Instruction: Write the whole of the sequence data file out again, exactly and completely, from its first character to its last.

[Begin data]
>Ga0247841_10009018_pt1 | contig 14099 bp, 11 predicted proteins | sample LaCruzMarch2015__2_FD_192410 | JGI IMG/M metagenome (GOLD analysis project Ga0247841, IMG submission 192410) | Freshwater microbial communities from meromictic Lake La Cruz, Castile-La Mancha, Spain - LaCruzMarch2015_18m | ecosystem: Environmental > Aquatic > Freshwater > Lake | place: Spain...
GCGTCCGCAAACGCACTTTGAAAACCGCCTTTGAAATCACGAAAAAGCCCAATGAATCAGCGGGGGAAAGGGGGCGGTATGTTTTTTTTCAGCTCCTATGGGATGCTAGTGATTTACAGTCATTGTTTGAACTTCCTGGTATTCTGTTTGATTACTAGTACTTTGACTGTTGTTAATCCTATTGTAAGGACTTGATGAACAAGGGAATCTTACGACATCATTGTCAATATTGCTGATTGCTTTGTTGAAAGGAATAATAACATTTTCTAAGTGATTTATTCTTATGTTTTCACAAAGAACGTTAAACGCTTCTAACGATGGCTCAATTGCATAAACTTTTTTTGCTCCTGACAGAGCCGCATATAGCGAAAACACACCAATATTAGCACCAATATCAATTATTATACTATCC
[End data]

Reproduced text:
>Ga0247841_10009018_pt1 | contig 14099 bp, 11 predicted proteins | sample LaCruzMarch2015__2_FD_192410 | JGI IMG/M metagenome (GOLD analysis project Ga0247841, IMG submission 192410) | Freshwater microbial communities from meromictic Lake La Cruz, Castile-La Mancha, Spain - LaCruzMarch2015_18m | ecosystem: Environmental > Aquatic > Freshwater > Lake | place: Spain...
GCGTCCGCAAACGCACTTTGAAAACCGCCTTTGAAATCACGAAAAAGCCCAATGAATCAGCGGGGGAAAGGGGGCGGTATGTTTTTTTTCAGCTCCTATGGGATGCTAGTGATTTACAGTCATTGTTTGAACTTCCTGGTATTCTGTTTGATTACTAGTACTTTGACTGTTGTTAATCCTATTGTAAGGACTTGATGAACAAGGGAATCTTACGACATCATTGTCAATATTGCTGATTGCTTTGTTGAAAGGAATAATAACATTTTCTAAGTGATTTATTCTTATGTTTTCACAAAGAACGTTAAACGCTTCTAACGATGGCTCAATTGCATAAACTTTTTTTGCTCCTGACAGAGCCGCATATAGCGAAAACACACCAATATTAGCACCAATATCAATTATTATACTATCC